Differences in firearm storage practices among United States military servicemembers who have and have not disclosed suicidal thoughts or attended behavioral health sessions
Anestis, M.D., Bond, A.E., Capron, D.W., Bryan, A.O., & Bryan, C.J.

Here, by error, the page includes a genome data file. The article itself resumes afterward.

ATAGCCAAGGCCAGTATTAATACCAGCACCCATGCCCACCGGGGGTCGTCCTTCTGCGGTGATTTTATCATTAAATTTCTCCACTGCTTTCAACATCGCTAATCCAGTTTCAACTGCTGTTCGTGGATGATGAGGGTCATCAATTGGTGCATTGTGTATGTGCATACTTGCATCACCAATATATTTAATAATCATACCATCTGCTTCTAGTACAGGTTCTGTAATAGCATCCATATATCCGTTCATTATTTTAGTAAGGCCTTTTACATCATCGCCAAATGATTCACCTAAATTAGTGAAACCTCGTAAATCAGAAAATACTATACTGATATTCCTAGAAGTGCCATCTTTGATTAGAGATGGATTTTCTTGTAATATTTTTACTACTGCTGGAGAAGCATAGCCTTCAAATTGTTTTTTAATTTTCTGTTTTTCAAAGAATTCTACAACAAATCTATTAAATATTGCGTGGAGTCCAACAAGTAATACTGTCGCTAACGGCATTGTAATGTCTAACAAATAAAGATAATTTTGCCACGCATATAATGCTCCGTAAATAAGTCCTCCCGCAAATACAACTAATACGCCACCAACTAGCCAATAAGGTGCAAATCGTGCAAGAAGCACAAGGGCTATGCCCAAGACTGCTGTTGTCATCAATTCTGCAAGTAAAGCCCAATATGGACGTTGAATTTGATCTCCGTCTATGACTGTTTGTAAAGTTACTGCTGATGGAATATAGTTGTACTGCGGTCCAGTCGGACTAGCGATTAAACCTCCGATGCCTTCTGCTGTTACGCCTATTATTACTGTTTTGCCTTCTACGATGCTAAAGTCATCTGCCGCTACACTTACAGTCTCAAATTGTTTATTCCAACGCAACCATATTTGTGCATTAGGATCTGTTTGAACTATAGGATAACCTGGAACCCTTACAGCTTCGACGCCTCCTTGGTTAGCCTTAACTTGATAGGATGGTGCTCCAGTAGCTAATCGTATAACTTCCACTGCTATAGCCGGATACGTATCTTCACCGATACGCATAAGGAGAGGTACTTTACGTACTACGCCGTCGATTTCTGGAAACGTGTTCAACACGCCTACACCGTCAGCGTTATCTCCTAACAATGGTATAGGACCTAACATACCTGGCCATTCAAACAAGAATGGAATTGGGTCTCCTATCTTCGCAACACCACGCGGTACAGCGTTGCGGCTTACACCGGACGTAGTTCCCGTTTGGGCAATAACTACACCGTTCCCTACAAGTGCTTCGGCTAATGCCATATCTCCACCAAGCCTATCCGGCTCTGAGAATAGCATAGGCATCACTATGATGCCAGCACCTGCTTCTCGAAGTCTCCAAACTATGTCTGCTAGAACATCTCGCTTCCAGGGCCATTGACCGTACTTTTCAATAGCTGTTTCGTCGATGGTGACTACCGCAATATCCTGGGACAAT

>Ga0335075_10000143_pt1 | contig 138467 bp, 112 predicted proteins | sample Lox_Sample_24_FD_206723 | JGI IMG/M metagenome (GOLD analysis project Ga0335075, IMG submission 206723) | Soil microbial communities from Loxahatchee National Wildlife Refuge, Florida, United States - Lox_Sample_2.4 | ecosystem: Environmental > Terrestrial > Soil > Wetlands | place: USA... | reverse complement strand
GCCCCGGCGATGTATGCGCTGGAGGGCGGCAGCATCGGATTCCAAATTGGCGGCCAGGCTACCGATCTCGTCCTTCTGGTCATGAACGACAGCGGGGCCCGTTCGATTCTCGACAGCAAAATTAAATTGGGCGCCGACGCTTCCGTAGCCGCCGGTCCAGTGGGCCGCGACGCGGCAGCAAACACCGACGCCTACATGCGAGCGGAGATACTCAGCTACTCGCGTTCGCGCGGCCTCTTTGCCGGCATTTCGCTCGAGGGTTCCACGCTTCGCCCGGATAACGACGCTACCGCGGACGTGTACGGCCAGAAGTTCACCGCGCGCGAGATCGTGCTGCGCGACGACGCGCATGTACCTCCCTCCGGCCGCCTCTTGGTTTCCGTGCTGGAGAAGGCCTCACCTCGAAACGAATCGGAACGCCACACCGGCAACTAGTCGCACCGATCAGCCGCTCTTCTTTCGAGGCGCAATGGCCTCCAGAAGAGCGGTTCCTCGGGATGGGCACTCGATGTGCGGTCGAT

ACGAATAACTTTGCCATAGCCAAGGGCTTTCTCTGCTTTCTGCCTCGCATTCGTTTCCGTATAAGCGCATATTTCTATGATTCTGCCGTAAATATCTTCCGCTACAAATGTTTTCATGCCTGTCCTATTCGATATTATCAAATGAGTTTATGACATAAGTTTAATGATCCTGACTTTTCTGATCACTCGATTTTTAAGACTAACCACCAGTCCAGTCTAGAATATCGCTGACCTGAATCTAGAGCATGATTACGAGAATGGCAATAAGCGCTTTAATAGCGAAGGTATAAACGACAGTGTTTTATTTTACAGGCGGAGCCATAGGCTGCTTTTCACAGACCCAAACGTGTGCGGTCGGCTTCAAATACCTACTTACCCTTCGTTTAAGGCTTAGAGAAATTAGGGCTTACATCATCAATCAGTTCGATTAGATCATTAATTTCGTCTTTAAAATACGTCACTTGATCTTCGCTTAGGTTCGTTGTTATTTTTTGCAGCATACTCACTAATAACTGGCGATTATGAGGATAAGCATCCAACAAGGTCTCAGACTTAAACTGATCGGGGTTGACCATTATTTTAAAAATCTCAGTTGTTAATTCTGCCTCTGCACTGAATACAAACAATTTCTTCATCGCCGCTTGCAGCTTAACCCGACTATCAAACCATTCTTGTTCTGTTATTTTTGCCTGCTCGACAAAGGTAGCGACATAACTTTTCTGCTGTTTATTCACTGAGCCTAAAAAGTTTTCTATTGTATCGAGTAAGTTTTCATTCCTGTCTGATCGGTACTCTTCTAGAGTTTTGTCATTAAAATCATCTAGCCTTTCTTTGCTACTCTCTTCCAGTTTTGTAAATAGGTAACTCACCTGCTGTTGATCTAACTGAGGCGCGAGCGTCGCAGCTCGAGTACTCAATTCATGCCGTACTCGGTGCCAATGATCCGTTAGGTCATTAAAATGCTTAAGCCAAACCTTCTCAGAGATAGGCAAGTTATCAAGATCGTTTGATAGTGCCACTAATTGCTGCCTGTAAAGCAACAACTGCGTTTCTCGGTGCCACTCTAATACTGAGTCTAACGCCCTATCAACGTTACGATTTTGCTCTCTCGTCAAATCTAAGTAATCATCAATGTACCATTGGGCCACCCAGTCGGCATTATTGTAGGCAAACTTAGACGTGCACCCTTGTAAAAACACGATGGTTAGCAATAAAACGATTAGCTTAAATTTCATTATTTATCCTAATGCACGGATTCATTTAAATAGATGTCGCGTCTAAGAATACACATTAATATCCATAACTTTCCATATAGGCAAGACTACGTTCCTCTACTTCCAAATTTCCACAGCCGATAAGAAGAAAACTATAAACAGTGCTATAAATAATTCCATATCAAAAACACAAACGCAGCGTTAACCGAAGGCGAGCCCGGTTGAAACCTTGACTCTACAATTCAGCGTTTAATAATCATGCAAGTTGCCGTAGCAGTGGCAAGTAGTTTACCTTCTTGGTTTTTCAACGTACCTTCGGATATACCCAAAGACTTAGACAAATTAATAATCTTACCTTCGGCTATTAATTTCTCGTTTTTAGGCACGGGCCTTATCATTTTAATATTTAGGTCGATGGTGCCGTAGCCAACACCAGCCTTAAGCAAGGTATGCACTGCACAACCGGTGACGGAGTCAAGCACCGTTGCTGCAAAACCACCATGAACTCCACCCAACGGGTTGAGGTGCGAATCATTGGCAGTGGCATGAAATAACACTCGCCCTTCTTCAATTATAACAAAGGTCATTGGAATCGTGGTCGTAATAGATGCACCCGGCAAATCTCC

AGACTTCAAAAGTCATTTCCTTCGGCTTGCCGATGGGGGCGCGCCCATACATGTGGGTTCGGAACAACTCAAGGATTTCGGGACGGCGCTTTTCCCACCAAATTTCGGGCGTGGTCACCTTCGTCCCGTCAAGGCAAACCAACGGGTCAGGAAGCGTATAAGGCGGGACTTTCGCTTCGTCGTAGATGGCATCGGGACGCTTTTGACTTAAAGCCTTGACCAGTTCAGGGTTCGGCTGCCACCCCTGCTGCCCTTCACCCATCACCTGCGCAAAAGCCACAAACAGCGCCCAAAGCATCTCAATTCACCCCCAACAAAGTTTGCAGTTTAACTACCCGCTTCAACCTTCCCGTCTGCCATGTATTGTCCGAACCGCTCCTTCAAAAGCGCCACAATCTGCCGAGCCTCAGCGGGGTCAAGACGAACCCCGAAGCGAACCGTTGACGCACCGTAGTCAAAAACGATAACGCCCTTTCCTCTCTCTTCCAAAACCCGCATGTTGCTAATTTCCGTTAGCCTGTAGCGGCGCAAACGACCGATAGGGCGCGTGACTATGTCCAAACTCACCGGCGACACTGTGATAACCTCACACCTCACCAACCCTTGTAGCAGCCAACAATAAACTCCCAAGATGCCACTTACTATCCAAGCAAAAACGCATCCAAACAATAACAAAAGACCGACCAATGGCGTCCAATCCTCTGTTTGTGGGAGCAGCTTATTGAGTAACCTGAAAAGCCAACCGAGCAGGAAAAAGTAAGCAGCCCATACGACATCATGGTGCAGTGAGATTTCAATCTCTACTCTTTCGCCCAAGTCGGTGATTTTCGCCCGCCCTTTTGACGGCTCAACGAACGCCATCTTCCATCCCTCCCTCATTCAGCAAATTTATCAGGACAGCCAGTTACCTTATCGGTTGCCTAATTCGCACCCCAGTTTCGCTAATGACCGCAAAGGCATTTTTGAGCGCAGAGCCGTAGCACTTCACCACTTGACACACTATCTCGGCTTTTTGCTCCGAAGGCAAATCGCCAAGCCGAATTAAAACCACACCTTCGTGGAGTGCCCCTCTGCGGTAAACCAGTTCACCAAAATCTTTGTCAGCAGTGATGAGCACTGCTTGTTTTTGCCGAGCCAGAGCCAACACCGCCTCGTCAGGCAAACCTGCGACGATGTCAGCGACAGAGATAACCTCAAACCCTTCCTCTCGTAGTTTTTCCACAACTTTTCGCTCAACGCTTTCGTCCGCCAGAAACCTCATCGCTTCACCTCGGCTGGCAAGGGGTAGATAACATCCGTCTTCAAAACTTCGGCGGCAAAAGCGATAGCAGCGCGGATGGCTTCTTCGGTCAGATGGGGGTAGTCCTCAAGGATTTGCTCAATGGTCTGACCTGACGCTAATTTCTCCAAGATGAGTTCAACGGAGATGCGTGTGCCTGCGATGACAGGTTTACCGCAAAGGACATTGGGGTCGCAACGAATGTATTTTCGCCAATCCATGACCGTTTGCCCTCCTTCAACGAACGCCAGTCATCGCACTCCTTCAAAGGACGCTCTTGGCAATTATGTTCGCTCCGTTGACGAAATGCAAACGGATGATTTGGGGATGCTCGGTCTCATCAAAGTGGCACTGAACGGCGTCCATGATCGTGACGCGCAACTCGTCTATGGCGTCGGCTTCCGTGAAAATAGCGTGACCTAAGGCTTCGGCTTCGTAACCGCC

Introduction Two-thirds of military suicides are by firearm, and unsafe storage increases the risk of suicide. Understanding who is at risk for suicide, their interactions with behavioral healthcare, and their firearm storage habits have implications for suicide prevention. Method Probability-based sampling was used. Inclusion criteria were current military service and firearm ownership. Analyses focused on those who endorsed past year (n = 180) or past month suicidal ideation (n = 85). Results Servicemembers with undisclosed past year ideation stored firearms at home more often and with a locking device less often. Servicemembers with past year ideation who did not attend recent behavioral health sessions stored firearms with a locking device and loaded less often. Servicemembers with undisclosed suicidal ideation in the past month stored firearms with a locking device less often. Servicemembers with past month ideation who have not attended recent behavioral health sessions stored firearms with a locking device and loaded less often. Conclusions Servicemembers experiencing undisclosed suicidal ideation and who are not receiving treatment generally have more ready access to firearms. Safe firearm storage messaging needs to be disseminated in a manner that shifts social norms around firearm storage, whether or not suicide risk is known.